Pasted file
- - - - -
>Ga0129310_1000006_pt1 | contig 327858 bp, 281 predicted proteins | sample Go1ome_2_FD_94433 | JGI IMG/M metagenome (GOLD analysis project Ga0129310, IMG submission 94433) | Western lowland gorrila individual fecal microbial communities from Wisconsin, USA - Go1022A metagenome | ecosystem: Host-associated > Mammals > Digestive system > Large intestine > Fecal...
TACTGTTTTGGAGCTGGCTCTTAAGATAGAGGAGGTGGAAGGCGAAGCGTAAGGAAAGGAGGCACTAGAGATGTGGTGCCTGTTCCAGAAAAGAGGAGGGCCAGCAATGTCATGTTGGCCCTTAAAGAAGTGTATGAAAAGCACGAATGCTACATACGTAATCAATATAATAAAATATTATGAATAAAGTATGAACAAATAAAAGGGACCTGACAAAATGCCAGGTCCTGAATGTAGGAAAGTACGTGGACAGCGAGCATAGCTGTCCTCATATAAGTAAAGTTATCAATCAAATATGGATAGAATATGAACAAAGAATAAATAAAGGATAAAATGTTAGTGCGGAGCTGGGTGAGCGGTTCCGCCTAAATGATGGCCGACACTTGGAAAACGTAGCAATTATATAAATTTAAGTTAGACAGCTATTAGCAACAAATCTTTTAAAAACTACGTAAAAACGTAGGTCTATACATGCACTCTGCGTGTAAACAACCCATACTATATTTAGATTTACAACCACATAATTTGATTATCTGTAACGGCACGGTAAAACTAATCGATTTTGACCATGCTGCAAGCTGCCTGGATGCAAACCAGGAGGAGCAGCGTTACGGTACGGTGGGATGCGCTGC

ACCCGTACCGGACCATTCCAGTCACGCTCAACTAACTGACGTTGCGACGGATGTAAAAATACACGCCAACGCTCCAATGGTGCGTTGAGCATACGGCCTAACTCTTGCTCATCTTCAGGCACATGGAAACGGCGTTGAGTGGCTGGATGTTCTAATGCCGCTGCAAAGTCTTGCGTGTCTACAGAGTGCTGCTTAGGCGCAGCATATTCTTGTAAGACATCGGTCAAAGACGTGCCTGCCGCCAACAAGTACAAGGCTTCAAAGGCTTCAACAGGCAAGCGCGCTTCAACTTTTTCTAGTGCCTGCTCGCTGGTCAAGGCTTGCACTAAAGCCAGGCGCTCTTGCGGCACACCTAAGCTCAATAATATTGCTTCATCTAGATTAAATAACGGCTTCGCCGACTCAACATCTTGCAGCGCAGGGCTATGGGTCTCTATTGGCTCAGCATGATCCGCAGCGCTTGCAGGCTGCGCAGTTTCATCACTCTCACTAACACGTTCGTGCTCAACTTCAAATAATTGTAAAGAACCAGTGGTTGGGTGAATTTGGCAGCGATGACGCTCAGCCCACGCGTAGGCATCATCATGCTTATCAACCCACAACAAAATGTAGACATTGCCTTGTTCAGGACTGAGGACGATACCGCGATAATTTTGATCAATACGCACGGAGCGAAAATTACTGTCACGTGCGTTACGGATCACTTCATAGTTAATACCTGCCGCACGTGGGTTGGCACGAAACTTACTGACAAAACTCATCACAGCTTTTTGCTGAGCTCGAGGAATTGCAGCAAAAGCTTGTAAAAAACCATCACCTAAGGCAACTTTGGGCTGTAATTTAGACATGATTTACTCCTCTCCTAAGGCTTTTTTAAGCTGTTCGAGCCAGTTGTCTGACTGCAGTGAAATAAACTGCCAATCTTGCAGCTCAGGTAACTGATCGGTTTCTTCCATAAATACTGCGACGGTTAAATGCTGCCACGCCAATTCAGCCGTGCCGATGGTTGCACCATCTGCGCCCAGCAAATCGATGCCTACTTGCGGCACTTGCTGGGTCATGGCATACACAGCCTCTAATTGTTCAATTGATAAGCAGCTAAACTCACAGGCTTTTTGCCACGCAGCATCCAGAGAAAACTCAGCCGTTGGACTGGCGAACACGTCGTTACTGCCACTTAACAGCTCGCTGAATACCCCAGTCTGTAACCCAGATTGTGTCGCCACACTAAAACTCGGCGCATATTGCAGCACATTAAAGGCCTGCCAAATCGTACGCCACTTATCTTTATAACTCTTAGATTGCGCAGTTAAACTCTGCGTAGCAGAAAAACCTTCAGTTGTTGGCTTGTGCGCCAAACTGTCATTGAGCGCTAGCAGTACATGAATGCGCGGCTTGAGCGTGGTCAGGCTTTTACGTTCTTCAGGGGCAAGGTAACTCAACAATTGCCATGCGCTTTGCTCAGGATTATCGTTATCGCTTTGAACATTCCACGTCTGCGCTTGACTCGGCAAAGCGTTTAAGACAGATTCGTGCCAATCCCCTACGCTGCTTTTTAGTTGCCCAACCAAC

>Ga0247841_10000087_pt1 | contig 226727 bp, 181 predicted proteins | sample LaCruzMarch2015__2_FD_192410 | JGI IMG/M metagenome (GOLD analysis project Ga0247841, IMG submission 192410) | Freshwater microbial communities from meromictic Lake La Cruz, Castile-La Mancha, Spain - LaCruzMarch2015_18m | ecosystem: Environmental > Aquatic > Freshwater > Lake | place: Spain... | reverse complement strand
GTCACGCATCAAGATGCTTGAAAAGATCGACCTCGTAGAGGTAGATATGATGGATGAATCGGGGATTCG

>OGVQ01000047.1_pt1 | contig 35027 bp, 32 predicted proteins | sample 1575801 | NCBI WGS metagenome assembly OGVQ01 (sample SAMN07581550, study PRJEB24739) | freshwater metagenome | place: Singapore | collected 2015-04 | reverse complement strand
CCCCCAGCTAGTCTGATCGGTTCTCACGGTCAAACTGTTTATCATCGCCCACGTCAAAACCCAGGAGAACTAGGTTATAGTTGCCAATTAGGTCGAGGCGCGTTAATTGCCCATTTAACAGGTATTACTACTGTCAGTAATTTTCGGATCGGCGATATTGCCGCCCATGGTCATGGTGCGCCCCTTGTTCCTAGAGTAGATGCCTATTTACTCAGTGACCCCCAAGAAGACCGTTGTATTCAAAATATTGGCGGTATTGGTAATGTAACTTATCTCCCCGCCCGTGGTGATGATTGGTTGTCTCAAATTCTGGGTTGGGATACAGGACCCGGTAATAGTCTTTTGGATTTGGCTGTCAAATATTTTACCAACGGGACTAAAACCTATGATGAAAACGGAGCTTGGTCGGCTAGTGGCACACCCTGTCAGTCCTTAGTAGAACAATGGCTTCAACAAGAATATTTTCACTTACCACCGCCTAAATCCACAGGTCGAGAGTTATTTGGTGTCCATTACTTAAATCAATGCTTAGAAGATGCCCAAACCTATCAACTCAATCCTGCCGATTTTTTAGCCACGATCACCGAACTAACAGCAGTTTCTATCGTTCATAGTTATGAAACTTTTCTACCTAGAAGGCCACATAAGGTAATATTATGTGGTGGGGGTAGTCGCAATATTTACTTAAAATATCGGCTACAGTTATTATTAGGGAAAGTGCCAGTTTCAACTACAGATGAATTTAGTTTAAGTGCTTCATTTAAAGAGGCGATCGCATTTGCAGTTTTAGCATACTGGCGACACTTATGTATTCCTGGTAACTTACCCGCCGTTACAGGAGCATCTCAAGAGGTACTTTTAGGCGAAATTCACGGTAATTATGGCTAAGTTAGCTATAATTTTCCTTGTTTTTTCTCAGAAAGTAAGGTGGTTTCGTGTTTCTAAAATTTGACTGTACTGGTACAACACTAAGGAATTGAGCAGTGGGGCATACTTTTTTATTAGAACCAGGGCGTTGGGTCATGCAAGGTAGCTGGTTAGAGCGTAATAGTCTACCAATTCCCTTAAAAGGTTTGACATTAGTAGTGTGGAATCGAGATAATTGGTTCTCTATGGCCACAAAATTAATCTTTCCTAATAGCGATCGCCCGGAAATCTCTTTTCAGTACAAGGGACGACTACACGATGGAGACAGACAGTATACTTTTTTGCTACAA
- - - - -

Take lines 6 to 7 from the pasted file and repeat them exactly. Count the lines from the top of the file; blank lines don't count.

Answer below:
>OGVQ01000047.1_pt1 | contig 35027 bp, 32 predicted proteins | sample 1575801 | NCBI WGS metagenome assembly OGVQ01 (sample SAMN07581550, study PRJEB24739) | freshwater metagenome | place: Singapore | collected 2015-04 | reverse complement strand
CCCCCAGCTAGTCTGATCGGTTCTCACGGTCAAACTGTTTATCATCGCCCACGTCAAAACCCAGGAGAACTAGGTTATAGTTGCCAATTAGGTCGAGGCGCGTTAATTGCCCATTTAACAGGTATTACTACTGTCAGTAATTTTCGGATCGGCGATATTGCCGCCCATGGTCATGGTGCGCCCCTTGTTCCTAGAGTAGATGCCTATTTACTCAGTGACCCCCAAGAAGACCGTTGTATTCAAAATATTGGCGGTATTGGTAATGTAACTTATCTCCCCGCCCGTGGTGATGATTGGTTGTCTCAAATTCTGGGTTGGGATACAGGACCCGGTAATAGTCTTTTGGATTTGGCTGTCAAATATTTTACCAACGGGACTAAAACCTATGATGAAAACGGAGCTTGGTCGGCTAGTGGCACACCCTGTCAGTCCTTAGTAGAACAATGGCTTCAACAAGAATATTTTCACTTACCACCGCCTAAATCCACAGGTCGAGAGTTATTTGGTGTCCATTACTTAAATCAATGCTTAGAAGATGCCCAAACCTATCAACTCAATCCTGCCGATTTTTTAGCCACGATCACCGAACTAACAGCAGTTTCTATCGTTCATAGTTATGAAACTTTTCTACCTAGAAGGCCACATAAGGTAATATTATGTGGTGGGGGTAGTCGCAATATTTACTTAAAATATCGGCTACAGTTATTATTAGGGAAAGTGCCAGTTTCAACTACAGATGAATTTAGTTTAAGTGCTTCATTTAAAGAGGCGATCGCATTTGCAGTTTTAGCATACTGGCGACACTTATGTATTCCTGGTAACTTACCCGCCGTTACAGGAGCATCTCAAGAGGTACTTTTAGGCGAAATTCACGGTAATTATGGCTAAGTTAGCTATAATTTTCCTTGTTTTTTCTCAGAAAGTAAGGTGGTTTCGTGTTTCTAAAATTTGACTGTACTGGTACAACACTAAGGAATTGAGCAGTGGGGCATACTTTTTTATTAGAACCAGGGCGTTGGGTCATGCAAGGTAGCTGGTTAGAGCGTAATAGTCTACCAATTCCCTTAAAAGGTTTGACATTAGTAGTGTGGAATCGAGATAATTGGTTCTCTATGGCCACAAAATTAATCTTTCCTAATAGCGATCGCCCGGAAATCTCTTTTCAGTACAAGGGACGACTACACGATGGAGACAGACAGTATACTTTTTTGCTACAA